Quality and Customer Service
By Sophia Crawford, MAP, PMP, ITILv3
Professor of the Knowledge Areas for Project Management I (Quality Management) course in the Master in Project Management Program at the University for International Cooperation.
Quality has different meanings to different people. Organizations need to develop their individual quality culture having their customers at the center of it.
We as customers want to feel valued and cared for. We want to know that when we take the time to fill out a post service survey, our suggestions and opinions are being considered, meaning that somebody is reading, paying attention and evaluating how our suggestions can be incorporated to provide “service differential”.
Here are some basic examples of the negative feelings customers are left with after a poor customer service experience:
In one particular incident a laptop user arrives home to his family at the end of the day feeling miserable. Why?
While at work he had problems accessing the Internet. He calls his Internet service provider to request help.
Between a lack of empathy, language communication issues, inadequate service, and lack of resolution, the service user is left feeling frustrated and unproductive.
In another incident a woman calls her service provider at a call center regarding a problem with her Blackberry.
The customer service representative at the service provider showed no compassion and because of inadequate knowledge in problem solving, was not able to resolve the problem.
It took the better part of a day before the customer’s unresolved problem was escalated to the next level of customer service.
Ultimately the customer was so frustrated with the events of the day and the valuable loss of time, that she almost had an accident driving home from work.
In contrast, companies that take customer service seriously will always provide “a differential customer service experience”. This makes customers feeling happy, positive about the service experience; in many cases they will even feel that they are the only ones important. These are the kind of feelings and positive reactions companies should be looking for when dealing with customers.
I recently bought three shirts online from Sears.com. I was not going to be physically present at the location where the shipment would be received. Based on the emails I received confirming delivery by UPS, I realized I was missing one shirt. I opened an on online chat to address the problem; the customer service care agent assured me my issue would be resolved. The following day, I received an email from another customer service care agent confirming that they were working on my case.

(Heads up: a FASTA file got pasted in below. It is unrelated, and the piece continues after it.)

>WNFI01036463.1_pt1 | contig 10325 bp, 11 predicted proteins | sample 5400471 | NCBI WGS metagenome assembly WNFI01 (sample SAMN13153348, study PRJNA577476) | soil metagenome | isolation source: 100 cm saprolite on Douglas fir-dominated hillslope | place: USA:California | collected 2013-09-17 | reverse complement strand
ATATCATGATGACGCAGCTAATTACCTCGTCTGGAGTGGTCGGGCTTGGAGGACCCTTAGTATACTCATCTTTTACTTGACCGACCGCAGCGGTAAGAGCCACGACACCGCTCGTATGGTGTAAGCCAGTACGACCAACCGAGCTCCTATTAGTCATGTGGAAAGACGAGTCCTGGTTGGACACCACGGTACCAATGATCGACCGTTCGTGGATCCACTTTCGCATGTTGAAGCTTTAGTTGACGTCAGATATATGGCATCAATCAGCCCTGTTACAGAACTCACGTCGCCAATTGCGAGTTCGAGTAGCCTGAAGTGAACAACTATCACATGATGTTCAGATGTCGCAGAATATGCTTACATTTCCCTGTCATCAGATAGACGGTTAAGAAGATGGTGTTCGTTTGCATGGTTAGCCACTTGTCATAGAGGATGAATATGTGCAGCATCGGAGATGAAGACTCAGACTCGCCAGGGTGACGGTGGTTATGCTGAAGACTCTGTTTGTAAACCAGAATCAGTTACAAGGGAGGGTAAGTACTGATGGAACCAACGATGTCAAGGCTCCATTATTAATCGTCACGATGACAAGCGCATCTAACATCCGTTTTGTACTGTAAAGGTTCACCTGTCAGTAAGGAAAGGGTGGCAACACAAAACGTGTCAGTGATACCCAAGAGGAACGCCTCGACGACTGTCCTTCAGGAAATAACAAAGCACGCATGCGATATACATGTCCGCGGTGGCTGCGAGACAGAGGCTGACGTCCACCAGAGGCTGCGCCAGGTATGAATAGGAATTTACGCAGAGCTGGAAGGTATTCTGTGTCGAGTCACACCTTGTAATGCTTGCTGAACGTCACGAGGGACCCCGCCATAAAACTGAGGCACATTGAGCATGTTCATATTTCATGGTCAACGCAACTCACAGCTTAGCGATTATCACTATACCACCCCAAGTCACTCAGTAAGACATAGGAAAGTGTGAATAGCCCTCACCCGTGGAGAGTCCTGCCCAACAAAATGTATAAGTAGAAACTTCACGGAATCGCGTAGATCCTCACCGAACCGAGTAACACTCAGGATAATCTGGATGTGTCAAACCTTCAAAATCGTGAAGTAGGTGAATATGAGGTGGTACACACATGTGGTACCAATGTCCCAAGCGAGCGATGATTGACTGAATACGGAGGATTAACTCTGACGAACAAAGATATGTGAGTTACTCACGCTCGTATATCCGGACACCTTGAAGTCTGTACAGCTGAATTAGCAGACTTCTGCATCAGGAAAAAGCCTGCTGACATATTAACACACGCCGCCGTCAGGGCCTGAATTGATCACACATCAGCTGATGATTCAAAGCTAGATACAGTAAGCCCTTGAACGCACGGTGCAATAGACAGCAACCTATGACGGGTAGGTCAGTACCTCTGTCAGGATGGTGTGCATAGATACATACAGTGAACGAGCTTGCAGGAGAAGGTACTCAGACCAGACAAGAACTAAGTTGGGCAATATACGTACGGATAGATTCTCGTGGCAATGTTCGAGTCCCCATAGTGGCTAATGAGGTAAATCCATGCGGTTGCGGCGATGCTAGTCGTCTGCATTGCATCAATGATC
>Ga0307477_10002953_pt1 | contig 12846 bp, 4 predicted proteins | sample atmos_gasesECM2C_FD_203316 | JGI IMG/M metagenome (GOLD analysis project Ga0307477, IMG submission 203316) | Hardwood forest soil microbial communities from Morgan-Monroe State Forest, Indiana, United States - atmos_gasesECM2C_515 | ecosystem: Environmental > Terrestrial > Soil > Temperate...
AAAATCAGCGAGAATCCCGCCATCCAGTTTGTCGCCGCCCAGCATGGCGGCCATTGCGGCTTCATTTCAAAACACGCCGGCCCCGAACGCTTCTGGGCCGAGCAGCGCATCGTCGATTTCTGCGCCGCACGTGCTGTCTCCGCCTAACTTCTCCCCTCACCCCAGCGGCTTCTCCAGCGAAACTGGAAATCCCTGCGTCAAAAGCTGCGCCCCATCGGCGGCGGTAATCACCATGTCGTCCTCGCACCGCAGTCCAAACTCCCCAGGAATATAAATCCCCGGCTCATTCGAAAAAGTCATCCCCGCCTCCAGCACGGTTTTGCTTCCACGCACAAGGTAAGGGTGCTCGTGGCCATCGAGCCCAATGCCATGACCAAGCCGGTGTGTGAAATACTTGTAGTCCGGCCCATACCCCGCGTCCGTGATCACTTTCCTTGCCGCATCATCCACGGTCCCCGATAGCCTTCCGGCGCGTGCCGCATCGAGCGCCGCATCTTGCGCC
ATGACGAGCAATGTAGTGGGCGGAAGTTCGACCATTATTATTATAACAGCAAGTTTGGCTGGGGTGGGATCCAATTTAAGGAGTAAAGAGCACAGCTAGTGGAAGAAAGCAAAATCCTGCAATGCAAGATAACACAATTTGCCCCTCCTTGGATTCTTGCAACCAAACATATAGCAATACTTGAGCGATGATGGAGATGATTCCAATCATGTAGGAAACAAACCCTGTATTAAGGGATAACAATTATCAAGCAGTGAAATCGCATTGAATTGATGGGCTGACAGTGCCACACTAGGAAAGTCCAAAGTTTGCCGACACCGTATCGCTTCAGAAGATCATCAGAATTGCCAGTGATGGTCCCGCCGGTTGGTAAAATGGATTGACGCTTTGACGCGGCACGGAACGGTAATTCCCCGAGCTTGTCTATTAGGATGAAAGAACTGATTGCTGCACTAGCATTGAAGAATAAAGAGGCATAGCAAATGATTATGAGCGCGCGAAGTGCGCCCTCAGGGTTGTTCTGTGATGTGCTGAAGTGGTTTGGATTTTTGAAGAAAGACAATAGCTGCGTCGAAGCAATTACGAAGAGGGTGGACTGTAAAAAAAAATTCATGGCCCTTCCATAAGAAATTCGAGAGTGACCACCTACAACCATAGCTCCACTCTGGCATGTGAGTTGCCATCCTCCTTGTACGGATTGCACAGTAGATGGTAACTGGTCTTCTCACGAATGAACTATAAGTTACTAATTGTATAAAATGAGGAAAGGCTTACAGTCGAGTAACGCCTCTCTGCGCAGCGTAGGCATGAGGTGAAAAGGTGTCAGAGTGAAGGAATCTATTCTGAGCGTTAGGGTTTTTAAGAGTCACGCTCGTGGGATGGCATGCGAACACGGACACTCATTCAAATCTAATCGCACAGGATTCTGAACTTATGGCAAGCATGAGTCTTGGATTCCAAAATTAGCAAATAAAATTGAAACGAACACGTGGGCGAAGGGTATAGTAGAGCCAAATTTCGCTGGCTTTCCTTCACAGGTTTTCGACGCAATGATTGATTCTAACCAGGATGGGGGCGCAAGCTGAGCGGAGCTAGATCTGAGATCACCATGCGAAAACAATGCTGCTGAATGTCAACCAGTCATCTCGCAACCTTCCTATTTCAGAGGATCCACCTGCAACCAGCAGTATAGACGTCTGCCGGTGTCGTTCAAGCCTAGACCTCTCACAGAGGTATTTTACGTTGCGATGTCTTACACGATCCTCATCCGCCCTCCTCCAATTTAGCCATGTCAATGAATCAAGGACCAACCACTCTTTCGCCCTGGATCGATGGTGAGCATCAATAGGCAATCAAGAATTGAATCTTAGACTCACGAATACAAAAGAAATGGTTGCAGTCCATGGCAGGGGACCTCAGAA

I responded back expressing my concerns because I did not want to be charged for something I was not going to receive. I also mentioned that this was my first time buying online from them, and that I was not sure I was going to do so again.
Sometime later, there was an e-mail from yet another customer service care agent. It explained that even though their records showed all 3 items having been delivered, they had reversed the charge of the missing item. In addition, they gave me the choice of ordering the item again, without having to incur additional shipping charges. Furthermore, I was told that if the price of the item had gone up, they would adjust the price to match the one I had originally paid for.
I was in shock to see that this company was willing to give me the benefit of the doubt and make my first experience purchasing online from them, a pleasant one.
I decided that I had to do my part since they were doing business in good faith. I reviewed all the emails I had received related to my purchase and then I realized that I had made a mistake, I was able to confirm that all three shirts had been already delivered.
As a customer I felt responsible, so I wrote back explaining my mistake and asked to have the charge put back on my credit card. I went on to say how the way they handled my situation had left me with a very good feeling about the company as a whole. I promised to share this great customer service experience with family and friends.
Their response was that they do not like to see customers upset or inconvenienced. They also said that my feedback had made their day!
Many companies today spend billions of dollars to portray their public image. The most important factor is “what customers think of these companies and the differential customer service they provide”.
In this highly innovative and technological society, the majority of good companies can provide you with quality products and affordable prices. However, unless these companies provide “top notch customer service”, they will be mediocre at best or lose customers left and right.
Unless companies continually ask what their customers want, listen to their customers, and act on feedback from these customers, they will never realize their full potential and perhaps not be in business for very long.